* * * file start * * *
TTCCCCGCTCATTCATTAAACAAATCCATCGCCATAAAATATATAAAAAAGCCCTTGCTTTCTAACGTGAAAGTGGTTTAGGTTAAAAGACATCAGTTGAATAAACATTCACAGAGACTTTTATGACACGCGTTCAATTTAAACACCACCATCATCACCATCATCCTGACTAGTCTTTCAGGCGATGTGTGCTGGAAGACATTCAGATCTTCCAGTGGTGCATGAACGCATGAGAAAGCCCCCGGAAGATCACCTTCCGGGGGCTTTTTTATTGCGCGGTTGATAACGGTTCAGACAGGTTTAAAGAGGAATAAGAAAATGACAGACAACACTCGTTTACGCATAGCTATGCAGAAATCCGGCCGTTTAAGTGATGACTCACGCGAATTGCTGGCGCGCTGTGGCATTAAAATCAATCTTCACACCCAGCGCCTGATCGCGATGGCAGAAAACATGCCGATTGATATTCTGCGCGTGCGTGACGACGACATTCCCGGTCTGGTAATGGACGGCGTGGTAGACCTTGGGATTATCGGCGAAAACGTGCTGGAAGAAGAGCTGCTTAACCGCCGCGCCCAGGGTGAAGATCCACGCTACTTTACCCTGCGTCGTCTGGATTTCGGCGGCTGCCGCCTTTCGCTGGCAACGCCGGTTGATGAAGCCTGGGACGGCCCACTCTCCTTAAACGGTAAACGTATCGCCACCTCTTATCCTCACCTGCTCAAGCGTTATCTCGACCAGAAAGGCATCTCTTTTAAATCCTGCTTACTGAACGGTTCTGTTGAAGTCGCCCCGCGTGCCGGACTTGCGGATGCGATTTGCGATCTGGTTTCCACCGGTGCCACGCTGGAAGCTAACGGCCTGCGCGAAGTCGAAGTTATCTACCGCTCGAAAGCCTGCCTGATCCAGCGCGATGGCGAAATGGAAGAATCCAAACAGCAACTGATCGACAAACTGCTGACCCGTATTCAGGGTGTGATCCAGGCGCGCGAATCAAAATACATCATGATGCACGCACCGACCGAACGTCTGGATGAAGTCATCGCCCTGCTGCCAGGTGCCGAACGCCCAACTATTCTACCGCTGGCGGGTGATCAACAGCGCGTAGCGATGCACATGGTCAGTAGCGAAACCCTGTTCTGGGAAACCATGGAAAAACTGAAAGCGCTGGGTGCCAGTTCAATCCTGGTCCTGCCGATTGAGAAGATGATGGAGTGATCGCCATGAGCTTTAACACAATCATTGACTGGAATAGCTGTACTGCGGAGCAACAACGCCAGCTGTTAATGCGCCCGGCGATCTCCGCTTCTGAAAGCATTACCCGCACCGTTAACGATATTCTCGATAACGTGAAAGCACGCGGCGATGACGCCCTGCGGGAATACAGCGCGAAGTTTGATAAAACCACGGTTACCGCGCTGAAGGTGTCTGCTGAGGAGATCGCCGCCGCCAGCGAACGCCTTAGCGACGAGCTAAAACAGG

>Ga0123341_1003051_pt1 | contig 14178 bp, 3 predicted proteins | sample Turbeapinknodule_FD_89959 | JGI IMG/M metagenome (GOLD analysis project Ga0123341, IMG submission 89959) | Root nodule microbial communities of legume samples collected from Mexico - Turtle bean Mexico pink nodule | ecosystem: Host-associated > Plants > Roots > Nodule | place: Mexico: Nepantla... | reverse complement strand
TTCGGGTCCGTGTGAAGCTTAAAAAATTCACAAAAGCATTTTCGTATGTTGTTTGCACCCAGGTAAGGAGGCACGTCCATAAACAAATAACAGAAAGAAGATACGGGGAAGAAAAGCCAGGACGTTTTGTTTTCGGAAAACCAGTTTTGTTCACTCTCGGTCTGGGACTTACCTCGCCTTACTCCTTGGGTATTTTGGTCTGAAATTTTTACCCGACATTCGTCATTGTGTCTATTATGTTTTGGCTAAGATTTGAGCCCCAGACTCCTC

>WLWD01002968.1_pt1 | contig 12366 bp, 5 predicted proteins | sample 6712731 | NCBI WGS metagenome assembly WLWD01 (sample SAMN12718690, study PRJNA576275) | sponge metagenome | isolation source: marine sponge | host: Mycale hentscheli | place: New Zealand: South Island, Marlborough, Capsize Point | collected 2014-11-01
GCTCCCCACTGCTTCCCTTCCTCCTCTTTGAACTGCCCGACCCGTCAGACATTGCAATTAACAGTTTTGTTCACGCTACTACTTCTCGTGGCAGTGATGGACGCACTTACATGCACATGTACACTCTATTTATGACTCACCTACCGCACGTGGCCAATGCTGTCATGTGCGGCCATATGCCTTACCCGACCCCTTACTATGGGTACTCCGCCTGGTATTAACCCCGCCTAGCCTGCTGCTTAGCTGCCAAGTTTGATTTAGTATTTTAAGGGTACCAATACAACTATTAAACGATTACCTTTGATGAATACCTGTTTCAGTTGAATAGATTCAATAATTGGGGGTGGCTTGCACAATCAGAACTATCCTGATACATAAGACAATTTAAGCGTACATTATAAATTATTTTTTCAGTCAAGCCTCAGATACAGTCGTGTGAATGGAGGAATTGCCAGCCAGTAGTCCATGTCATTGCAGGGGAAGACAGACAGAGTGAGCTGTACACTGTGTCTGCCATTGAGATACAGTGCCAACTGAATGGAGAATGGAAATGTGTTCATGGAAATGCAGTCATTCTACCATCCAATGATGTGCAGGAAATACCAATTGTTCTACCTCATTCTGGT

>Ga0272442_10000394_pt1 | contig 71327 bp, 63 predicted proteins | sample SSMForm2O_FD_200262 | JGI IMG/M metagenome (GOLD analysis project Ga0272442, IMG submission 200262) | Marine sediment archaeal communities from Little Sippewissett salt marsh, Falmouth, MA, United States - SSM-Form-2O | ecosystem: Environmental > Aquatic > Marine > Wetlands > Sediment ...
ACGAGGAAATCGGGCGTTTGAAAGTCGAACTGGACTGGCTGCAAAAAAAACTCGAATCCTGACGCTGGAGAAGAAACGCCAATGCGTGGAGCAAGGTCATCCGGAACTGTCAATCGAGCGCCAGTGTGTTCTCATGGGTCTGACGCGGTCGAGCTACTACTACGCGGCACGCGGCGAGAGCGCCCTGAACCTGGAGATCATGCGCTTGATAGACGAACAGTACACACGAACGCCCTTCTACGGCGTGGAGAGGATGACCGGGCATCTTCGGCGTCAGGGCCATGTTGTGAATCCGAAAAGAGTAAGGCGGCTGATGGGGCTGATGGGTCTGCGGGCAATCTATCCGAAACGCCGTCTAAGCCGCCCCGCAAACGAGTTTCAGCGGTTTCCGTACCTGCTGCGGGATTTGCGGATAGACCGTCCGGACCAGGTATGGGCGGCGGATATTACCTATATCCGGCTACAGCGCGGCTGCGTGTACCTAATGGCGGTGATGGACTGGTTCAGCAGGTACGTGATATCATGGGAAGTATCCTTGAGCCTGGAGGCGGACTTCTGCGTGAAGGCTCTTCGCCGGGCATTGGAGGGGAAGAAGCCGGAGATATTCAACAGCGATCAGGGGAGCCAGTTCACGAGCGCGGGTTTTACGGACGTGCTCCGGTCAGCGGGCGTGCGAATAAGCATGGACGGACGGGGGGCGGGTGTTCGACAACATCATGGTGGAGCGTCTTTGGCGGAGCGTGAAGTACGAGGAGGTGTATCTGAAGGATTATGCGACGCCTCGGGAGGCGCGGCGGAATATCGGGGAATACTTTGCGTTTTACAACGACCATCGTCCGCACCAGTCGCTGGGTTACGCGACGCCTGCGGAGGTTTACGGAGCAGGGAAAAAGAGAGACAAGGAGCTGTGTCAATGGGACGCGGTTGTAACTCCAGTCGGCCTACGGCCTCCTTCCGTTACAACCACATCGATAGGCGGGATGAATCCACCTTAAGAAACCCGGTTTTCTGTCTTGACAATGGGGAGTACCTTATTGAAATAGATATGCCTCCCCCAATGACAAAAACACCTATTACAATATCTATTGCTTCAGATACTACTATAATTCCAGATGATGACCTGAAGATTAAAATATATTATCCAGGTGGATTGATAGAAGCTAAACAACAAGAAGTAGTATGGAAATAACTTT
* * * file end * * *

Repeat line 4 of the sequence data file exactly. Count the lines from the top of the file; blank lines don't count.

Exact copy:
>WLWD01002968.1_pt1 | contig 12366 bp, 5 predicted proteins | sample 6712731 | NCBI WGS metagenome assembly WLWD01 (sample SAMN12718690, study PRJNA576275) | sponge metagenome | isolation source: marine sponge | host: Mycale hentscheli | place: New Zealand: South Island, Marlborough, Capsize Point | collected 2014-11-01